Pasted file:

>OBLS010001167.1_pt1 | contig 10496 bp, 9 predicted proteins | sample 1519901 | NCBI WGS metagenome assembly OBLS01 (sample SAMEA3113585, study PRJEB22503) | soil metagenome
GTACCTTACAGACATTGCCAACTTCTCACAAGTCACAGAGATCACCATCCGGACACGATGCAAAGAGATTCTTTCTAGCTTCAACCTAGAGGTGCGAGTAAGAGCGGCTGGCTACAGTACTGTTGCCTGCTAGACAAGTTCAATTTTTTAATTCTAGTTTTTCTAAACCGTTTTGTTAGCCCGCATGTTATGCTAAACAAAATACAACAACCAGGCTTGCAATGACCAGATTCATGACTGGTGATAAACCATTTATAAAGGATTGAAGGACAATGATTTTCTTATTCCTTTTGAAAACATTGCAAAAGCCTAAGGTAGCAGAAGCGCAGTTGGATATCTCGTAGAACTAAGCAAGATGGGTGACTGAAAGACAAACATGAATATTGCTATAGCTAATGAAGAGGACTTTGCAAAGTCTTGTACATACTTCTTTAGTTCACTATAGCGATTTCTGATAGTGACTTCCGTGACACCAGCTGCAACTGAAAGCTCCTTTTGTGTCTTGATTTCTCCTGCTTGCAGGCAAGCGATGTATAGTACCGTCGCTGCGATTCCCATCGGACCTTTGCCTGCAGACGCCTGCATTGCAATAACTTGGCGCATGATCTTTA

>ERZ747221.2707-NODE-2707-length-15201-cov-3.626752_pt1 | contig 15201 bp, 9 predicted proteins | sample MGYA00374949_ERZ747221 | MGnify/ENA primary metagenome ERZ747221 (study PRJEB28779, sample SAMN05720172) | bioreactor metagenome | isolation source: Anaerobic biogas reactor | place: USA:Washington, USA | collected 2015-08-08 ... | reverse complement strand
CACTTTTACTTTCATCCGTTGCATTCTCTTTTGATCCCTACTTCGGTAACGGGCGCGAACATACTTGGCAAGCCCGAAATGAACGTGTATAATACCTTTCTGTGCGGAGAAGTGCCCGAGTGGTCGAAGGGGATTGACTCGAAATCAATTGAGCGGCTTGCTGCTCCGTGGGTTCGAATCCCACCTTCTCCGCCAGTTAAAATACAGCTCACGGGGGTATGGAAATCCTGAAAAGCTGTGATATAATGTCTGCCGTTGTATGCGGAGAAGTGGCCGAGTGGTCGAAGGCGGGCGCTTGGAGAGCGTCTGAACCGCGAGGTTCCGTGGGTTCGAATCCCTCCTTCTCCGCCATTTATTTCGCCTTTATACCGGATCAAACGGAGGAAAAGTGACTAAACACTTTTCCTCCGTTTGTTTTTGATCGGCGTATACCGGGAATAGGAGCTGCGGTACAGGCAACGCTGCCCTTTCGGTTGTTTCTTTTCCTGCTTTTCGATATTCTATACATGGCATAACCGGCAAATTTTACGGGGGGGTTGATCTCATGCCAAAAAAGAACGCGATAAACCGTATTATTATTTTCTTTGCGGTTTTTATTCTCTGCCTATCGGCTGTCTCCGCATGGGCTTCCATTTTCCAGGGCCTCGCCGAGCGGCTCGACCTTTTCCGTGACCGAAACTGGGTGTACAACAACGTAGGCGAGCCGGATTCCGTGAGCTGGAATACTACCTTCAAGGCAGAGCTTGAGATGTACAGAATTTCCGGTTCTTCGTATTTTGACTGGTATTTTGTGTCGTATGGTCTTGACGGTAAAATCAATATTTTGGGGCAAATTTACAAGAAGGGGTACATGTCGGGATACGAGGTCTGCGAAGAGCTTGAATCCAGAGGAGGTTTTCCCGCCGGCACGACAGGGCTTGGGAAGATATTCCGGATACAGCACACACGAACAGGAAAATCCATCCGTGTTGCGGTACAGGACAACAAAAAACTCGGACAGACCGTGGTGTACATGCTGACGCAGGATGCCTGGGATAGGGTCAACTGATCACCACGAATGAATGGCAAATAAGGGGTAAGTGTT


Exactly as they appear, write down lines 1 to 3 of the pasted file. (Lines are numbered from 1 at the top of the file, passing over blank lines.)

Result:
>OBLS010001167.1_pt1 | contig 10496 bp, 9 predicted proteins | sample 1519901 | NCBI WGS metagenome assembly OBLS01 (sample SAMEA3113585, study PRJEB22503) | soil metagenome
GTACCTTACAGACATTGCCAACTTCTCACAAGTCACAGAGATCACCATCCGGACACGATGCAAAGAGATTCTTTCTAGCTTCAACCTAGAGGTGCGAGTAAGAGCGGCTGGCTACAGTACTGTTGCCTGCTAGACAAGTTCAATTTTTTAATTCTAGTTTTTCTAAACCGTTTTGTTAGCCCGCATGTTATGCTAAACAAAATACAACAACCAGGCTTGCAATGACCAGATTCATGACTGGTGATAAACCATTTATAAAGGATTGAAGGACAATGATTTTCTTATTCCTTTTGAAAACATTGCAAAAGCCTAAGGTAGCAGAAGCGCAGTTGGATATCTCGTAGAACTAAGCAAGATGGGTGACTGAAAGACAAACATGAATATTGCTATAGCTAATGAAGAGGACTTTGCAAAGTCTTGTACATACTTCTTTAGTTCACTATAGCGATTTCTGATAGTGACTTCCGTGACACCAGCTGCAACTGAAAGCTCCTTTTGTGTCTTGATTTCTCCTGCTTGCAGGCAAGCGATGTATAGTACCGTCGCTGCGATTCCCATCGGACCTTTGCCTGCAGACGCCTGCATTGCAATAACTTGGCGCATGATCTTTA

>ERZ747221.2707-NODE-2707-length-15201-cov-3.626752_pt1 | contig 15201 bp, 9 predicted proteins | sample MGYA00374949_ERZ747221 | MGnify/ENA primary metagenome ERZ747221 (study PRJEB28779, sample SAMN05720172) | bioreactor metagenome | isolation source: Anaerobic biogas reactor | place: USA:Washington, USA | collected 2015-08-08 ... | reverse complement strand